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ARCHIVE: Unix 'Security Mailing List' - Archives (1984 - 1987)
DOCUMENT: Unix 'Security Mailing List' #18 1985-07-26 (1 file, 1861 bytes)
SOURCE: http://securitydigest.org/exec/display?f=unix/archive/018.txt&t=text/plain
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Date: 26 Jul 85 18:00:52 MST (Fri)
Subject: Security Mailing List, # 18

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Newcomers to the list since last issue:
        Eric McRae (amc!eric@tikal)
        Roger Long (bytebug@pertec)
        David Parter (david@wivax)
        Joe Buck (epicen!security@dual)
        Bill Stewart (ho95c!wcs@ihnp4)
        Doug Hosking (hosking@convex)
        Pierre-Alain Michel (hpbbse!pam@hpfcla)
        Dave Fiedler (infopro!dave@harpo)
        Jyrki Yli-Nokari (jty@tut)
        Robin Cutshaw (medstar!robin@gatech)
        Donn S. Fishbein (neurad!donn@seismo)
        Ron Saad (ron1!ron@cmcl2)
        Jon Eichelberger (root@nadc.arpa)
        Dave Benco (root@riccb)
        Ian F. Darwin (root@utcs)
        Wade Stebbings (rosevax!wade@ihnp4)
        Tom Christiansen (tom@uwvax)
        Doug Orr (umich!textset!doug@ihnp4)
        Clyde Hoover (unix-security@ut-ngp)
        Peter Wolfe (winston!wolfe@ubc-vision)
        Peter Yee (yee@ucbvax)

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Date: Thu, 13 Jun 85 09:36:25 -0200
From: hao!seismo!mcvax!enea!tut!root (Operator)
Subject: UNIX* security

Dear Lyle

The Finnish Unix Users Group (FUUG) has decided to collect
known problems and share them with system adminstrators.

 We are most interested in problems you know.
 Can you share them with us?

Personally, I think I know only the `ordinary' problems
(Mostly being *very* careful with setuid root things)
Also we encountered one with rogue(6) which was setuid root.
If you save your game to `/etc/passwd', rogue(6) is more than happy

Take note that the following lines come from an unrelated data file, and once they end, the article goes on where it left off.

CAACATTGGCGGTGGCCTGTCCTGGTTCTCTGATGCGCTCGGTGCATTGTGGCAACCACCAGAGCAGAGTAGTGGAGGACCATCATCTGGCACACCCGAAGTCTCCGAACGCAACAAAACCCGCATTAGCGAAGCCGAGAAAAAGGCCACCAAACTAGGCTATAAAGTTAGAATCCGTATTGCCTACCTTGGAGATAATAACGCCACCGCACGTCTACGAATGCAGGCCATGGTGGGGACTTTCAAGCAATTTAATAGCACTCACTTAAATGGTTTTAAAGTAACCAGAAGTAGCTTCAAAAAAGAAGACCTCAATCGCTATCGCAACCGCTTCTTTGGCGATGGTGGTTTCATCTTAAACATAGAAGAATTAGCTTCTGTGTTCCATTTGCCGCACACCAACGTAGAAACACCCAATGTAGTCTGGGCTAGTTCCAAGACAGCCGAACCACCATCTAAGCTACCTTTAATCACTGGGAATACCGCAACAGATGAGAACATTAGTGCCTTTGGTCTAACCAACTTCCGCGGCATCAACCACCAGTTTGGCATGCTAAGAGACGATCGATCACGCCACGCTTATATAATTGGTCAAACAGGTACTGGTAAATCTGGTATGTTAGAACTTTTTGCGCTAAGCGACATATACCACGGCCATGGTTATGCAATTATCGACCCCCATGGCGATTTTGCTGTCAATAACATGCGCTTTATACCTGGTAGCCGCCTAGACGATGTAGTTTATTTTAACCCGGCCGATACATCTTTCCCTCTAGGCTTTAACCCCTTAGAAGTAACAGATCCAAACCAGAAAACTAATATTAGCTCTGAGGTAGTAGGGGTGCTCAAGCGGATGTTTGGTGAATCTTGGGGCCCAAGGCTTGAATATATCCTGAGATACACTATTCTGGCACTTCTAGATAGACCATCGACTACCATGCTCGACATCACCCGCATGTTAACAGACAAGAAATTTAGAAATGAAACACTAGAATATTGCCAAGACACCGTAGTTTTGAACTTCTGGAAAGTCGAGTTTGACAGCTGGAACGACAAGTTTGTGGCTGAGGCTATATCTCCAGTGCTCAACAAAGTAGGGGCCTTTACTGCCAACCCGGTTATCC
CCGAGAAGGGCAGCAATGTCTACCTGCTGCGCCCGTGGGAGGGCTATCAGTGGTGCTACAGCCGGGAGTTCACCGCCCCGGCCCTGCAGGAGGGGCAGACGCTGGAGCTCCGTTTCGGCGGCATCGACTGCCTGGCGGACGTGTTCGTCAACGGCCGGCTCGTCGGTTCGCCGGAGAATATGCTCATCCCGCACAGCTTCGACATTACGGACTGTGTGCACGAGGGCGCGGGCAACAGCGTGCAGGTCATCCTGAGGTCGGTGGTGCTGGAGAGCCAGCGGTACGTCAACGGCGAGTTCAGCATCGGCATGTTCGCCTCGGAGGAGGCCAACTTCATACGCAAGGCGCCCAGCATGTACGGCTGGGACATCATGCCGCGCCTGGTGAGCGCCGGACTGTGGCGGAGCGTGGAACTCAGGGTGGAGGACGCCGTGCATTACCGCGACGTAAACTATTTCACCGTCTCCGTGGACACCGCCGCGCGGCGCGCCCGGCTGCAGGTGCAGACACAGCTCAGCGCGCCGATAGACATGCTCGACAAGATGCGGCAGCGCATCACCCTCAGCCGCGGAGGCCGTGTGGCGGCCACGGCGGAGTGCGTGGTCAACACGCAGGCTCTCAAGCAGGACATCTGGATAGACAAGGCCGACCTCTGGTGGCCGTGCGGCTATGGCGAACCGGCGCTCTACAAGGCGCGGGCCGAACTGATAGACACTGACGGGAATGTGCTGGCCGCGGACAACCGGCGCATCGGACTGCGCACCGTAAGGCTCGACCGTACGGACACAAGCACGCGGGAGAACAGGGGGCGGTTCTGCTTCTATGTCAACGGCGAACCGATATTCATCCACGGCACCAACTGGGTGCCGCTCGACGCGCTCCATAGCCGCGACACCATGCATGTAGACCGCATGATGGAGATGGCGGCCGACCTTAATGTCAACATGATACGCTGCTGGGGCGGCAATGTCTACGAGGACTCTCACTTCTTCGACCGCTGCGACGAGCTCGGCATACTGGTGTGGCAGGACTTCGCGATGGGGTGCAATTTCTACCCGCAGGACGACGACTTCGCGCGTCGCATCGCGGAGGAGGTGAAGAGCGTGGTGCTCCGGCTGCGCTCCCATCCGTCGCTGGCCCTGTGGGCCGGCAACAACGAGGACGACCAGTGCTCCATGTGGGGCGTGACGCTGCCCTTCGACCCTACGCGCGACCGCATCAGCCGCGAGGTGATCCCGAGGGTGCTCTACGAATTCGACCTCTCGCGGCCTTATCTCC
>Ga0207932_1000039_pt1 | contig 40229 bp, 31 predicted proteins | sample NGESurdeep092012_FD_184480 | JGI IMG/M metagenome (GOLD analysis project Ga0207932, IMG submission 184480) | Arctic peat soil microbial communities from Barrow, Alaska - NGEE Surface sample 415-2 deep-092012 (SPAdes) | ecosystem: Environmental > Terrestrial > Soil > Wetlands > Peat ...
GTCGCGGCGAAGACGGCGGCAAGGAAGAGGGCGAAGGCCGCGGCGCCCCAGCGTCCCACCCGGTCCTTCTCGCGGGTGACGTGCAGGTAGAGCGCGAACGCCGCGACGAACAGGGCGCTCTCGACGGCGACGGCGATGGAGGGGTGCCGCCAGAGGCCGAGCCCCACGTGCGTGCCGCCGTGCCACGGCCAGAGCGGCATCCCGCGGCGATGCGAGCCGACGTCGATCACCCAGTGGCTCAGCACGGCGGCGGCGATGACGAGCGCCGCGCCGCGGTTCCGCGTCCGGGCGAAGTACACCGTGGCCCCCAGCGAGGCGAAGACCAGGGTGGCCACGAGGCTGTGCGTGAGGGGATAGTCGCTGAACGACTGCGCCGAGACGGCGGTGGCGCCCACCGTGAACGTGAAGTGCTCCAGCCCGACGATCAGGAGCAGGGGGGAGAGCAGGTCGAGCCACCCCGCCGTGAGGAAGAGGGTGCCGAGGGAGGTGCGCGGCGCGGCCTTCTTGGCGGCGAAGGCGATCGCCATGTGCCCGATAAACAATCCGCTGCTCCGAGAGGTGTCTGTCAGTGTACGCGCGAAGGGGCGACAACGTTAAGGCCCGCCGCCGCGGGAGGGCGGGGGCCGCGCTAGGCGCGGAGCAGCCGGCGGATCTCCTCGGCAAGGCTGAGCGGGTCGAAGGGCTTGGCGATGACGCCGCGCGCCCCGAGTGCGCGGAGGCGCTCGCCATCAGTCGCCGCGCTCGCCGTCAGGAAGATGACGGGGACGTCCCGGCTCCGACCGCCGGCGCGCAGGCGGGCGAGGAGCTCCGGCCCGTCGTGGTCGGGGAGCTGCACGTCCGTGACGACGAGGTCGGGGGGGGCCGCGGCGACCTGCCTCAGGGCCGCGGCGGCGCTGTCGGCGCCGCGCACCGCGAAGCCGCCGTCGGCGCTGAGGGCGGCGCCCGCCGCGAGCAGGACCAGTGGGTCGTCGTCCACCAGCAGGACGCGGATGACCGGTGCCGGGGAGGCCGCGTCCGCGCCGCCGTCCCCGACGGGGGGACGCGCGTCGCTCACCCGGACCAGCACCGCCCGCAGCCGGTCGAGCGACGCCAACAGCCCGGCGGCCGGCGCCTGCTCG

to do that and even chowns the damn file to you!

...mcvax!tut!jty

Jyrki Yli-Nokari
N 61 26' E 23 50'
+358 31 162590, home +358 31 178833

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Date: Thu, 18 Jul 85 20:51:26 mdt
From: Tom Truscott <hao!MCNC!hplabs!rti-sel!trt>
Subject: Security and Pseudo-Ttys

        Are pseudo-ttys a security hole?
In 4.2 BSD, to snag a pty one opens the master side (e.g. /dev/ttyp0).
The master side of ptys are guaranteed mutually exclusive access,
so even though they are mode 666 there is no security problem.
Then the program opens the slave side (e.g. /dev/ptyp0),
which is conventionally owned by root mode 666,
and a forked child dups the slave descriptors into (0,1,2)
and execs a shell (or whatever).
One nuisance is that rlogin chowns the slave ptys to the uid logging in,
mode 622, so a crash leaves that slave pty unusable by others.
(The fix, which is to chmod the ptys in /etc/rc, was mentioned on Usenet.)
In other words, we want idle slave ptys to be mode 666.
Slave pty access protection is, of course, exactly that of normal ttys.

In other words, by convention SLAVE PTYS ARE SECURITY HOLES!
Here is an example:
        user A types 'script' and types 'tty' to get his pty # (e.g. ttyp0).
        user A types 'sleep 60'
        user B types `cat -u /dev/ttyp0' (or whatever pty A got).
        user A types a line of input
        .... It appears on B's terminal!! ...

What can be done about this?
Well, when the master side is opened the kernel could
chown the slave pty to the program's effective uid/gid,
chmod it to 0600, and 'vhangup' anything currently connected.
That starts the pty off in a safe state, and the program can
then do as it pleases.
It's a hack but not all that horrible
as it makes unnecessary the chown/chmod hacks to rlogin and /etc/rc.
        Tom Truscott

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